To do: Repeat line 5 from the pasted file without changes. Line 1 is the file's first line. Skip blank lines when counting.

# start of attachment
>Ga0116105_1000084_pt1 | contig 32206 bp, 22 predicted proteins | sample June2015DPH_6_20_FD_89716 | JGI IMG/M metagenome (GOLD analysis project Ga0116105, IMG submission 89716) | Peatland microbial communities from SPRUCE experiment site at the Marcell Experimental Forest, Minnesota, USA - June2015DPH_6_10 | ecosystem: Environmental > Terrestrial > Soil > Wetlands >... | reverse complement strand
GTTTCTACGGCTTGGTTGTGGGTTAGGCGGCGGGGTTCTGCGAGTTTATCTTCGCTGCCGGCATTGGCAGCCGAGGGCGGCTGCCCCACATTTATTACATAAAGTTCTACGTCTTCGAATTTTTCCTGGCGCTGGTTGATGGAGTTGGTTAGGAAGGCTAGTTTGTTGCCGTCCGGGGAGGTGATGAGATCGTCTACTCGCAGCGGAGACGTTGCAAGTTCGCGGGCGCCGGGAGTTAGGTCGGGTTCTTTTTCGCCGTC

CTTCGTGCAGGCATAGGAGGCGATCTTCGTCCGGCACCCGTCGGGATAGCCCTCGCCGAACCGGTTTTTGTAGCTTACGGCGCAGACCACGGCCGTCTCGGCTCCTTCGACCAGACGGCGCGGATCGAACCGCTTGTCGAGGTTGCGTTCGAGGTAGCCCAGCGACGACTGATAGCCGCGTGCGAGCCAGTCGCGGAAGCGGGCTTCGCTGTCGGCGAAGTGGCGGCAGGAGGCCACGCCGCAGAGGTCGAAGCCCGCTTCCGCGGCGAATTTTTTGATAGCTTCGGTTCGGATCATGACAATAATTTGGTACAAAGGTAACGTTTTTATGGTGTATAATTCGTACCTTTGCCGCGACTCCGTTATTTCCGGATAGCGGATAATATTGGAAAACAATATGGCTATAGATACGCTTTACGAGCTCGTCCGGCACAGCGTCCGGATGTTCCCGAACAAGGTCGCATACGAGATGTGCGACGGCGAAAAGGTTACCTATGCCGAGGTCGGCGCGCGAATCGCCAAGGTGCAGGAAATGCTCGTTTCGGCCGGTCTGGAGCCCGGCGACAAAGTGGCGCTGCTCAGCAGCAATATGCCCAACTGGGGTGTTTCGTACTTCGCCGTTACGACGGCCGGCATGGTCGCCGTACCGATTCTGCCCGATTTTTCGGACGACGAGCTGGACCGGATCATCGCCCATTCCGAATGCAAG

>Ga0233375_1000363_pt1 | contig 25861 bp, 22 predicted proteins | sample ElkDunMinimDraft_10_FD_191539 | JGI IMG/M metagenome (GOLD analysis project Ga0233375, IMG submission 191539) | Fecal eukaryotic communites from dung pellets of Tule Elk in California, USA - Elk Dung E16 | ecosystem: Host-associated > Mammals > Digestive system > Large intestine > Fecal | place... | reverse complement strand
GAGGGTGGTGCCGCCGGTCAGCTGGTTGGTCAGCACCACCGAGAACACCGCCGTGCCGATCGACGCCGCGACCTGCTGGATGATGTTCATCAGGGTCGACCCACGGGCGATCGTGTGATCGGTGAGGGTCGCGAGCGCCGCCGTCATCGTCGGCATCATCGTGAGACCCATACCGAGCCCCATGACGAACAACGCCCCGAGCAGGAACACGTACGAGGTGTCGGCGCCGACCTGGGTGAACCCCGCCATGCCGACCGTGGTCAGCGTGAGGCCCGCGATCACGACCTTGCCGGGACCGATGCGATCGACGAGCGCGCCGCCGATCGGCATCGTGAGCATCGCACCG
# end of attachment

GAGGGTGGTGCCGCCGGTCAGCTGGTTGGTCAGCACCACCGAGAACACCGCCGTGCCGATCGACGCCGCGACCTGCTGGATGATGTTCATCAGGGTCGACCCACGGGCGATCGTGTGATCGGTGAGGGTCGCGAGCGCCGCCGTCATCGTCGGCATCATCGTGAGACCCATACCGAGCCCCATGACGAACAACGCCCCGAGCAGGAACACGTACGAGGTGTCGGCGCCGACCTGGGTGAACCCCGCCATGCCGACCGTGGTCAGCGTGAGGCCCGCGATCACGACCTTGCCGGGACCGATGCGATCGACGAGCGCGCCGCCGATCGGCATCGTGAGCATCGCACCG